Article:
ote the value of 'the strategically situ-
: 11 0). This was an unexpected meth-
1 Second Life and Indonesia: to learn
essary to visit Amsterdam, London or
llencing their understanding of homo-
as critical to my ethnographic method.
ion for virtual place, the importance of
1ther virtual worlds. I mentioned none
proposal, even though they all turned
hts were emergent, reflecting how 'the
:rcise which yields materials for which
(Strathern 2004: 5-6).
the gap between online and offline is
1al artefact to be blurred or erased. This
For instance, Daniel Miller has noted
llty with physical-world relationships,
expression' (Miller 2011: 169).
) can take place on Facebook, but the
not thereby collapse into each other.
Trinidad, and you can be in Trinidad
.1: in her study ofbreakups online, Ilana
emphatically not the disconnections
!tual interactions. Rather, they are dis-
f friendships and romances' (Gershon
a offline in character. To rethink digital
to identify a common set of is-
land we can then explore in particular
the specificities of Second Life, and
methodological framework for digital
Anthropology
ical theory for understanding the re-
help in rethinking digital anthropol-
e existence of words that lie outside
Rethinking Digital Anthropology 51
traditional notions of reference, because their meaning depends on the context of
social interaction. For instance, the truth of the sentence:
Letizia de Ramolino was the mother of Napoleon
[l]n no way depends on who says it, but simply on the facts of history. But now suppose
we try to analyze:
I am the mother of Napoleon
We cannot assess the truth of this sentence without taking into account who the speaker
is ... we need to know, in addition to the facts of history, certain details about the context
in which it was uttered (here, the identity of the speaker). (Levinson 1983: 55--{))
The philosopher Charles Sanders Peirce termed words like these 'indexical signs'
(Levinson 1983: 57) and emphasized their causal rather than symbolic relationship
to referents. To use two examples familiar to linguists, smoke is an index of fire, and
a hole in a piece of metal is an index of the bullet that passed through the metal. In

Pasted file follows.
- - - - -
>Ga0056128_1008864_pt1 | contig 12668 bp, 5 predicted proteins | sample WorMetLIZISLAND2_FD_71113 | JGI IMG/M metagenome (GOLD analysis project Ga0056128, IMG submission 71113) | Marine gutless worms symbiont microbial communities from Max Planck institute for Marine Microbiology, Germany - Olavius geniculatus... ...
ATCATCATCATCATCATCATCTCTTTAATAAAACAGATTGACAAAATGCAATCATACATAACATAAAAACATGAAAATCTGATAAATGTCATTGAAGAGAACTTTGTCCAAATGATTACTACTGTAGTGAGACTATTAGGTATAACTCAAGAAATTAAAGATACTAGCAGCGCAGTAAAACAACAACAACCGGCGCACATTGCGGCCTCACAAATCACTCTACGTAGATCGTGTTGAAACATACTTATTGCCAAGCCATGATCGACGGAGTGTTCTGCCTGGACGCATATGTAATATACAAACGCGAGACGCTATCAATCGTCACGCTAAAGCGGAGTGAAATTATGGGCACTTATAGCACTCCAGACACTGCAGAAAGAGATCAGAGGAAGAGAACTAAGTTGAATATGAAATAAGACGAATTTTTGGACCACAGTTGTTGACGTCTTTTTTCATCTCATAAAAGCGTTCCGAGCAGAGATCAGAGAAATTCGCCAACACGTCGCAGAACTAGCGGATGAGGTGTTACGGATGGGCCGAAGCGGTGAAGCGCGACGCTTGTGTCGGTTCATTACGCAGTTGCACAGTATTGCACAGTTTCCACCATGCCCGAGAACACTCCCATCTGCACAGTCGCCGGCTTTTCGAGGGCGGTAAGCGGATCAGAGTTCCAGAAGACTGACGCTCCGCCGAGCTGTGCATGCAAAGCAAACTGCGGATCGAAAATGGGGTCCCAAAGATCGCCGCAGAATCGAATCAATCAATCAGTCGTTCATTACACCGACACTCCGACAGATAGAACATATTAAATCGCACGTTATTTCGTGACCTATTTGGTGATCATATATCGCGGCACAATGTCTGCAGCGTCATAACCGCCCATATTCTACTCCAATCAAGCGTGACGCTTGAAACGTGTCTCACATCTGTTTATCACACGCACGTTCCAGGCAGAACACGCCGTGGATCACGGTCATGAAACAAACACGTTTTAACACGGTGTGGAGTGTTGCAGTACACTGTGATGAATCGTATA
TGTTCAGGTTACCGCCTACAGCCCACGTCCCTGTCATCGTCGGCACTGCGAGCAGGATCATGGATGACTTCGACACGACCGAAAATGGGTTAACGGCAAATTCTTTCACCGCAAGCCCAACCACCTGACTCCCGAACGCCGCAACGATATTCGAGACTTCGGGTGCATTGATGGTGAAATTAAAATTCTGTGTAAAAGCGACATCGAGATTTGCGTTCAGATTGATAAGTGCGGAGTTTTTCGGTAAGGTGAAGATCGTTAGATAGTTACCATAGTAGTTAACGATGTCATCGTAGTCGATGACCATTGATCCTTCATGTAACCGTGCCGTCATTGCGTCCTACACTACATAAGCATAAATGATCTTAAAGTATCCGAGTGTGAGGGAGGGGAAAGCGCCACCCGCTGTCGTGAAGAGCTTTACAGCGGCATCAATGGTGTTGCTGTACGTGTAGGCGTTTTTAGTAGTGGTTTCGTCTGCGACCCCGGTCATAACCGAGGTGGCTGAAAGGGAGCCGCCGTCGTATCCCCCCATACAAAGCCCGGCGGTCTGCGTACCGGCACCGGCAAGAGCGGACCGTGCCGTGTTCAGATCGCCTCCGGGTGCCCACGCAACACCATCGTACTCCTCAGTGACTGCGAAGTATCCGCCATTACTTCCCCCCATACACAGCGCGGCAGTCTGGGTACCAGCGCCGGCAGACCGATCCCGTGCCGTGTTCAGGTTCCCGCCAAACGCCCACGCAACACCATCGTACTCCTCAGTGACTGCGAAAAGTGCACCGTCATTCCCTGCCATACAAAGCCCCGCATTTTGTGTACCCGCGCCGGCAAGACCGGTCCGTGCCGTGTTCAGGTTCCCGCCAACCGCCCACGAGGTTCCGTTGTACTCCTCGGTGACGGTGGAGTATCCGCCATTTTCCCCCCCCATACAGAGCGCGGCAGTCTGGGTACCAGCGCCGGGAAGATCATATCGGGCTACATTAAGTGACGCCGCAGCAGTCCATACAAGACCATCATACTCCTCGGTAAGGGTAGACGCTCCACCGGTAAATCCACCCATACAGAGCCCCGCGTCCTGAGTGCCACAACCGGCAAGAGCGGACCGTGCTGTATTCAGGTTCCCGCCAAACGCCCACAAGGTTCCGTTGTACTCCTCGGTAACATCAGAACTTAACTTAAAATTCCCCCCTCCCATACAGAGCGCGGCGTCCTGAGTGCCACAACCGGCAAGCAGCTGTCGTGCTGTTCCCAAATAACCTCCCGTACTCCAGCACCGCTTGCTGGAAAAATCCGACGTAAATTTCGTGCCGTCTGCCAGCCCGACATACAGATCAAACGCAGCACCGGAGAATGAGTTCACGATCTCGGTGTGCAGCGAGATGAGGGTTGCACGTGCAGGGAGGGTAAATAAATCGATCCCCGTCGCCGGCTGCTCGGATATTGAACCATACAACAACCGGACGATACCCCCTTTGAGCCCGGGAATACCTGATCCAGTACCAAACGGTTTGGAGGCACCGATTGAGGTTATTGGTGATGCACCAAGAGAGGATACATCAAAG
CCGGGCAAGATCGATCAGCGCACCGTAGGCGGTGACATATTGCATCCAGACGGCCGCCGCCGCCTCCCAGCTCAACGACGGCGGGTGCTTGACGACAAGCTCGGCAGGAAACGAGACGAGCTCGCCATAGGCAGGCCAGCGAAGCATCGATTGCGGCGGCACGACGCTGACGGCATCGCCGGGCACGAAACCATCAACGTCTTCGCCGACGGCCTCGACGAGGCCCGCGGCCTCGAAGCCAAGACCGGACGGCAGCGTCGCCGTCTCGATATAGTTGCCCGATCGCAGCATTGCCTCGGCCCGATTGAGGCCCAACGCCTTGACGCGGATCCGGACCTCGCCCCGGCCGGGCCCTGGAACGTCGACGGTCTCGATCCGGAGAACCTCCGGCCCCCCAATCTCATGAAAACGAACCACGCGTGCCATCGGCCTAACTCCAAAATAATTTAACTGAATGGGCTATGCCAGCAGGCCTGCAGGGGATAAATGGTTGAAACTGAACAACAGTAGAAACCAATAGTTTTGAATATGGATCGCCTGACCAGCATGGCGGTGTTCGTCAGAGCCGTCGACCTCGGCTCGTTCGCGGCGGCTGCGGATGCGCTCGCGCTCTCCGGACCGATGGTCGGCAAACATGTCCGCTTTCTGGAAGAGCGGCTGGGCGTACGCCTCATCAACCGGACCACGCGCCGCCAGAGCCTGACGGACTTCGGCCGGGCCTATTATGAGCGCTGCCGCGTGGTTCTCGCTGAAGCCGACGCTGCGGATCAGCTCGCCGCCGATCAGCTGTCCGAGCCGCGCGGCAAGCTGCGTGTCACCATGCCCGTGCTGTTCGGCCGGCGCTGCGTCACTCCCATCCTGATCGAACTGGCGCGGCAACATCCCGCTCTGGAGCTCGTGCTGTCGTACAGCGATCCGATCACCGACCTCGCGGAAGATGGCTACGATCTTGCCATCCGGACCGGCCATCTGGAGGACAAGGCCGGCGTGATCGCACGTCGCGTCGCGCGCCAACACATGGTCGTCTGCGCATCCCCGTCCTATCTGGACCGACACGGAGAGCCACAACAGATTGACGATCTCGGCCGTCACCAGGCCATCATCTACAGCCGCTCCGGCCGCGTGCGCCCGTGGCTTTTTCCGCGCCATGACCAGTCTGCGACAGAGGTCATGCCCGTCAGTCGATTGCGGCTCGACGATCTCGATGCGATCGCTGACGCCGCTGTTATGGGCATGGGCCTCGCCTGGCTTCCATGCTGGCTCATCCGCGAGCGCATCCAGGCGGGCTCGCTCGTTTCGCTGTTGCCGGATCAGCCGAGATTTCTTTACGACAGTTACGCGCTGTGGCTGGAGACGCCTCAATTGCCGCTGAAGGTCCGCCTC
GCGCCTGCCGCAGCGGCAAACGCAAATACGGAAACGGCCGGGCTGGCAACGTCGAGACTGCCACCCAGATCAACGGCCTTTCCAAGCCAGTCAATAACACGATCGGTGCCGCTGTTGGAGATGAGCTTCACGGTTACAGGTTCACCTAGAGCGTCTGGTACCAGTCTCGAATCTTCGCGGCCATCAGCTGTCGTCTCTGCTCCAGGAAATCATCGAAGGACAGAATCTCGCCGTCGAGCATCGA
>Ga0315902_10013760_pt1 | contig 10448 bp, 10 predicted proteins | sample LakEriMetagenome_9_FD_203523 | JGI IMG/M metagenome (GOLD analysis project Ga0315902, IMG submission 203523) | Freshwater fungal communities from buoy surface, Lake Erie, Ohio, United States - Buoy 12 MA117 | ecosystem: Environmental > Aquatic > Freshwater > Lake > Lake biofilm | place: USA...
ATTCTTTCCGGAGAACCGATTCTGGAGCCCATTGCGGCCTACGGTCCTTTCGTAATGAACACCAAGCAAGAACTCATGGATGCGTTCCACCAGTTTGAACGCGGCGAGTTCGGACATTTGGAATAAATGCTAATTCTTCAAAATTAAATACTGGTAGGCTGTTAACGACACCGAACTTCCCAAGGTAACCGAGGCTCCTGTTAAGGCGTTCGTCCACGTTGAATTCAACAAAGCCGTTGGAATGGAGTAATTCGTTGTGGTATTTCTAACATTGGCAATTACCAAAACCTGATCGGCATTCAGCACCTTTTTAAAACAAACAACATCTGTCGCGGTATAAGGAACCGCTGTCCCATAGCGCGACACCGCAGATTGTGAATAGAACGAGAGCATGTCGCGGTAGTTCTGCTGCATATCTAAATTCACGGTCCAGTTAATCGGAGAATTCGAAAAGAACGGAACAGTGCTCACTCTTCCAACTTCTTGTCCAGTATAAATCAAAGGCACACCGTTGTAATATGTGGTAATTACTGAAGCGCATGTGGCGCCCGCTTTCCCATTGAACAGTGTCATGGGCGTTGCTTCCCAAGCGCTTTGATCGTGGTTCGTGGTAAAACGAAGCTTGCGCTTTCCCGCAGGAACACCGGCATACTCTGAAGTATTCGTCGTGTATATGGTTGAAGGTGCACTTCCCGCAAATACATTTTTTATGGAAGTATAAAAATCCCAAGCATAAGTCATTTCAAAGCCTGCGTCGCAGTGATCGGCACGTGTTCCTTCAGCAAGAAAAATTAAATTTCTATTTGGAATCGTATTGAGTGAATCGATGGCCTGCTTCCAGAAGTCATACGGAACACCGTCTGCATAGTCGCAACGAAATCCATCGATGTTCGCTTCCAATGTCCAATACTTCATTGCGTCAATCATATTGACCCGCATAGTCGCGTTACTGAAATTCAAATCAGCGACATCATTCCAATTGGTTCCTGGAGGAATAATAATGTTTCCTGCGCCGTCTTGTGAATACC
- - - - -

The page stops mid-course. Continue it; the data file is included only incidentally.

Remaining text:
each case, a causal relationship 'points back' from the index to the referent. A hole
in a piece of metal does not conventionally symbolize a bullet in the same way that
a drawing of a bullet shape or the word bullet can stand for an actual bullet. Instead,
the hole in the piece of metal refers to the bullet causally-the bullet made the hole.
Similarly, 'the smoke does not "stand for" the fire the way in which the word fire
might be used in telling a story about a past event. The actual smoke is connected,
spatia-temporally and physically, to another, related, phenomenon and acquires
"meaning" from that spatia-temporal, physical connection' (Duranti 1997: 17).
While these examples indicate that indexical signs do not have to be words, a
whole range of words are indeed indexicals (indexical denotationals, to be precise),
including 'the demonstrative pronouns this, that, those, personal pronouns like I and
you, temporal expressions like now, then, yesterday, and spatial expressions like up,
down, below, above' (Duranti 1997: 17). For instance this is an indexical because
its meaning shifts based on the cultural context of the utterance. To say 'the sun is
round' or 'the sun is square' can be assigned a truth value regardless of my posi-
tion in time and place. However, I cannot assign a truth value to the utterance 'this
table is round' unless I know the context to which the word this can be said to point.
Indexicals can be found in all human languages, and interesting variations exist. For
instance in French and German, formal versus informal second-person pronouns (tu/
vous and du!Sie, respectively, which in English would all be translated you) mark
obligatory forms of social indexicality.
13
As noted by Duranti, indexicals are 'grounded' in spatially and temporally spe-
cific social realities: 'A basic property of the indexical context of interaction is that it
is dynamic. As interactants move through space, shift topics, exchange information,
52 Digital Anthropology
coordinate their respective orientations, and establish common grounds as well as
non-commonalities, the indexical framework of reference changes' (Hanks 1992:
53). This 'interactive emergence ofthe indexical ground' (Hanks 1992: 66) provides
the point of entree for rethinking digital anthropology in terms of indexicality. The
spatially and temporally specific social realities are no longer limited to the physical
world; the processes of moving though space and establishing common grounds can
now take place online as well as offline. Confronted with multiple embodiments,
and thus with indexical fields of reference that are multiple in a new way, we thereby